Gaxiola, 43, faces two counts of first-degree murder in the May 30, 2009 deaths of Flores and his daughter. Additional charges include: the attempted first-degree murder of Gina Marie Gonzalez; one count of burglary in the first-degree; one count of aggravated assault, serious physical injury; one count of aggravated assault, deadly weapon/dangerous instrument; one count of armed robbery; and one count of aggravated armed robbery.
Both Forde and co-defendant Jason Eugene Bush have been tried and convicted on the same charges. Forde received two death sentences plus 65 years in the Arizona Department of Corrections and Bush received two death sentences and 78 years in prison.
When addressing the jury during opening statements in the case, defense counsel Jack L. Lansdale seemed surprised to hear that his client had orchestrated the home invasion at the Flores home. “The state has added that they intend to prove that Gaxiola was the orchestrator of the crime,” he said.
Deputy County Attorney Kellie Johnson told the jury that it is clear that “Albert Gaxiola is the person who orchestrated all of this. It is Albert Gaxiola who wanted Raul Flores dead. He enlisted the help of two people by the name of Shawna Forde and Jason Bush.”
After hearing a recording of a 9-1-1 emergency center call made by the surviving victim in the fatal home invasion the jury heard Gonzalez relive for the third time from the witness stand the night she was wounded and her husband and daughter were shot to death before her eyes.
After she had been shot, Gonzalez decided to play dead in hopes of surviving. “I laid on the floor very scared,” she said. “I heard Junior taking his last breaths.”
Eventually, the tall male, Jason Bush, who was doing the shooting of the victims, addressed Brisenia, who by now had awakened. Bush asked her about the location of her older sister. “He was telling her that nothing was going to happen to her and that everything was going to be okay,” Gonzalez related. “She was crying a lot. She was scared.”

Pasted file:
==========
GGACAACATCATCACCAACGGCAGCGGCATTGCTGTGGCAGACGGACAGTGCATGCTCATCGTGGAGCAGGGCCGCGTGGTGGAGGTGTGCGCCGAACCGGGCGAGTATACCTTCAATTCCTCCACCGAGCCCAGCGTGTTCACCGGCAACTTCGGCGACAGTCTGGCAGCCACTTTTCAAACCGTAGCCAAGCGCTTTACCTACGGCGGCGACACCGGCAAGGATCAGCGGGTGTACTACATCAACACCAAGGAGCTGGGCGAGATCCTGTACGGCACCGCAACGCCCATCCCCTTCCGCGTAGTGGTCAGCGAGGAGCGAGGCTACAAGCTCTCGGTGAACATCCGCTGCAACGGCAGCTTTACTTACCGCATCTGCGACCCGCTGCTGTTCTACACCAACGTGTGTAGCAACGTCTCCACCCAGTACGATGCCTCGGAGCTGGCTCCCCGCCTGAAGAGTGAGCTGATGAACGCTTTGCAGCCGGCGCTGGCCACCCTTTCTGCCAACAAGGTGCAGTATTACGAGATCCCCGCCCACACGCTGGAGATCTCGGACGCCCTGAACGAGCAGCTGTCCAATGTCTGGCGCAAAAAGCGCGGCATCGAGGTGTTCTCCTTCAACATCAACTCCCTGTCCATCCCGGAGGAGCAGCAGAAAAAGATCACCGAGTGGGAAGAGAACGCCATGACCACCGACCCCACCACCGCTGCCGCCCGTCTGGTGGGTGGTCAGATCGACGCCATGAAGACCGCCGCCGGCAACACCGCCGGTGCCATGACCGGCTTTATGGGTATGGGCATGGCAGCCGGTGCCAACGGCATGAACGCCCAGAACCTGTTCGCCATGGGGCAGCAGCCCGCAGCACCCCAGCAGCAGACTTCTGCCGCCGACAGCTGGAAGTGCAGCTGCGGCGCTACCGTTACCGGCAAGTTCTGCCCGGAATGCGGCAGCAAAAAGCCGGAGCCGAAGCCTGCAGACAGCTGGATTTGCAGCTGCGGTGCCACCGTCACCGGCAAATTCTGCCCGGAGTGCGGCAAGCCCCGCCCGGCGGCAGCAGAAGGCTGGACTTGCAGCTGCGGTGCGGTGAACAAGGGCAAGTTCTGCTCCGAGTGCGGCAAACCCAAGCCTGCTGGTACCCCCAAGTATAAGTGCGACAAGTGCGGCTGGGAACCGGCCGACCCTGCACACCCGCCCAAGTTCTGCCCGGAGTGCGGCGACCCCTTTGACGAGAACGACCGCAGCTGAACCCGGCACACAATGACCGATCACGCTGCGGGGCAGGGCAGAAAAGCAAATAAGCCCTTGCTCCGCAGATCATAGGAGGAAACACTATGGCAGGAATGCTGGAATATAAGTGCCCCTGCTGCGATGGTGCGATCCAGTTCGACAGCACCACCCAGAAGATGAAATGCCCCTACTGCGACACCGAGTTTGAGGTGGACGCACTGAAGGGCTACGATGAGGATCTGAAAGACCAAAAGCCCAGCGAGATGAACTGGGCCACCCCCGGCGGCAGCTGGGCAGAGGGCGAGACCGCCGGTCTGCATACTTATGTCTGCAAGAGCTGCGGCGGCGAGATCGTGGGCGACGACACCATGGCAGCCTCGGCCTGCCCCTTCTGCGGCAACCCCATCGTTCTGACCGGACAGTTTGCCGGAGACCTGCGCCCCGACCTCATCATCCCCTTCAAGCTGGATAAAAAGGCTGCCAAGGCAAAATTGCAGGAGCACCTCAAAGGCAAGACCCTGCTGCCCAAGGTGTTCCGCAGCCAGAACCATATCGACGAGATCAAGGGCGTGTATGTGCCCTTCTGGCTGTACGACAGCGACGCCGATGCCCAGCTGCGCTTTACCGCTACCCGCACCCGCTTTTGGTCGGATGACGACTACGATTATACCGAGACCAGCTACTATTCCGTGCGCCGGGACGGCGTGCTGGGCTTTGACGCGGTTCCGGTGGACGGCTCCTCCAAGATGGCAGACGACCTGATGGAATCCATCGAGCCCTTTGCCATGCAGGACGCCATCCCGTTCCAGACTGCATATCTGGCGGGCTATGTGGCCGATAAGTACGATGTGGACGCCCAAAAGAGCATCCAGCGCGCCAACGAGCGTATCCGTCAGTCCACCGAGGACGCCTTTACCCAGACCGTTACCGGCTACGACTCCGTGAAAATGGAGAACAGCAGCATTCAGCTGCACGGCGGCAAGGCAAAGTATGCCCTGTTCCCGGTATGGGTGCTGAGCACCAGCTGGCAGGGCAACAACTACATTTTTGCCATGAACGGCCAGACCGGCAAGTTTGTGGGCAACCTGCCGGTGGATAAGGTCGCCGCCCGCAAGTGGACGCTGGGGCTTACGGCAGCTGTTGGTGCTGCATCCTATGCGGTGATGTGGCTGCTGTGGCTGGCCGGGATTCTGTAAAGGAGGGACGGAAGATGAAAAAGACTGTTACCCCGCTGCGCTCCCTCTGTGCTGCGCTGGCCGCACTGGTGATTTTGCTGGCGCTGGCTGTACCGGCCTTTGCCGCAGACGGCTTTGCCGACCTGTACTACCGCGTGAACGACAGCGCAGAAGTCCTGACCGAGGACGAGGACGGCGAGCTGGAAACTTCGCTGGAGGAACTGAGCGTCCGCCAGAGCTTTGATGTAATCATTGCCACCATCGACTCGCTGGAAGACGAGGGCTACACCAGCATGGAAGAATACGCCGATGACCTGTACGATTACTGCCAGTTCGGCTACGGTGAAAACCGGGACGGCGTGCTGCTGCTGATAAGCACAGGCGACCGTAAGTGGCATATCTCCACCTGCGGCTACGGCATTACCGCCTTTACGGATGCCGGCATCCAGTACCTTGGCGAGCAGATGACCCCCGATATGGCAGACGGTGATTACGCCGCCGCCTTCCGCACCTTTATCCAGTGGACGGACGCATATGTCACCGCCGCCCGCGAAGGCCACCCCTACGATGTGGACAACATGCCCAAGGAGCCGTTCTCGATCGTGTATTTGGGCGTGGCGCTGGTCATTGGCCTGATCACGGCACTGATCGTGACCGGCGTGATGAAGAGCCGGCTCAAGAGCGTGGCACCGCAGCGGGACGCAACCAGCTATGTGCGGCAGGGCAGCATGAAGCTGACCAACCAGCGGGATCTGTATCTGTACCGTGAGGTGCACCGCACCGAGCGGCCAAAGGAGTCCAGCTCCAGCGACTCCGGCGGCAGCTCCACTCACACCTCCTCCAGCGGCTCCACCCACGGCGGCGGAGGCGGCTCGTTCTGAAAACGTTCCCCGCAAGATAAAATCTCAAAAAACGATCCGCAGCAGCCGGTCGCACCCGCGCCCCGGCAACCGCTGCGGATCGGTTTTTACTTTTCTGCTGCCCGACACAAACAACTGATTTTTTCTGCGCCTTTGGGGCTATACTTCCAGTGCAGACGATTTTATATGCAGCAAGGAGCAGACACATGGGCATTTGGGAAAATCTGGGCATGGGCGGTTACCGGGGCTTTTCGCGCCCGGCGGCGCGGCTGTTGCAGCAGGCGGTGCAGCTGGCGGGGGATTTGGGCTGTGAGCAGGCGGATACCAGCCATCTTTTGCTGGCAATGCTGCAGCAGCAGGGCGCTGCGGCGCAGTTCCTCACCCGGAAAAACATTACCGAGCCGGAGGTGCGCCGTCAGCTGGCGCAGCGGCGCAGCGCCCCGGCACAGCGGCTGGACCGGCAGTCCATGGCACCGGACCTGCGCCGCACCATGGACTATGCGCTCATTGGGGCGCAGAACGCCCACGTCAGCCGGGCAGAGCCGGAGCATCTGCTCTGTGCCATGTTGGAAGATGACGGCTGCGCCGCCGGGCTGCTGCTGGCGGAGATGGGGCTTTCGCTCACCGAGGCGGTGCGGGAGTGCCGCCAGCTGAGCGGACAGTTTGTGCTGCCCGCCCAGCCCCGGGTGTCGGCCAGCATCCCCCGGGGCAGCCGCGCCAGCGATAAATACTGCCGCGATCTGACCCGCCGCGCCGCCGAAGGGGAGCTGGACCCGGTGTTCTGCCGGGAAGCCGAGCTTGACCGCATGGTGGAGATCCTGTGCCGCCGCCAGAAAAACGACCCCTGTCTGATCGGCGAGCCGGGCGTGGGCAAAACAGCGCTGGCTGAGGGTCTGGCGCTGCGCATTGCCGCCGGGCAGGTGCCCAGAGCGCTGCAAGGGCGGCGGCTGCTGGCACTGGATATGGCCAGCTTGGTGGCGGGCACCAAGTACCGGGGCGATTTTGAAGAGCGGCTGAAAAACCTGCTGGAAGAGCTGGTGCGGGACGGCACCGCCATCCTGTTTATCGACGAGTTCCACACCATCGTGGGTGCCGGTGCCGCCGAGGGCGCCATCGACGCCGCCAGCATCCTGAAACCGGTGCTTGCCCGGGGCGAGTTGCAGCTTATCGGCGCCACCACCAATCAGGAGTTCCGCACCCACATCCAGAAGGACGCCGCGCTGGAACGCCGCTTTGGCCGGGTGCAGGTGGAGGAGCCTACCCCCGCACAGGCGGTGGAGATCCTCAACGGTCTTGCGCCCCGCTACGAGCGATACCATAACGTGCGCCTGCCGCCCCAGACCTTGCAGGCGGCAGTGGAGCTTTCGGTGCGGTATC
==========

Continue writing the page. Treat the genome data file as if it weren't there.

Brisenia told Bush that her sister was staying with her grandmother’s house. Brisenia was asked if the body on the floor in front of the love seat was her sister. “At first she said yes. Then she tips over and looks and says ‘that’s my mom; why did you shoot my mom?’” Gonzalez said.
At that point, Bush paused to reload his weapon as Brisenia watched. “I could hear him put the bullets in the gun,” Gonzalez said. “She was begging him not to shoot her.”
What followed were two more blasts from his gun in the direction of her daughter. “He shot her. I saw her fly back. He shot her twice,” Gonzalez said.
By that time the female intruder told her compatriots that they had to leave, but they paused first to search the Flores home for money and drugs. After they left, Gonzalez did what any mother would do. “I sat up and grabbed Brisenia. I was telling her not to die on me,” she testified. “She was shaking really hard.”
Gonzalez was able to get to a portable phone on an ottoman close by, thus she call 9-1-1. “I asked them what I should do,” she recalled.
At that point, Gonzalez notice that the female leader of the home invasion crew, Shawna Forde, re-entered the home with a big smile on her face. “I’m panicking; I’m freaking out; a million things are going through my head,” she said.
Gonzalez decided to try to get to her husband’s gun in the kitchen, as she made her way to the kitchen her leg snapped. Eventually, she retrieved the gun and used it to exchange gunshots with the tall male shooter, who had reentered her home, wounding him in the leg.
Lansdale was interested in the relationship between his client and Gonzalez and her family. Gonzalez said a member of the Gaxiola family, Bernice, is her Godmother, but they are not related by blood. “I was introduced to him in 2002 by my Godmother,” she testified. “I think that I met him, was reacquainted with him in 2007. His grandma had passed away and he had come down for that.”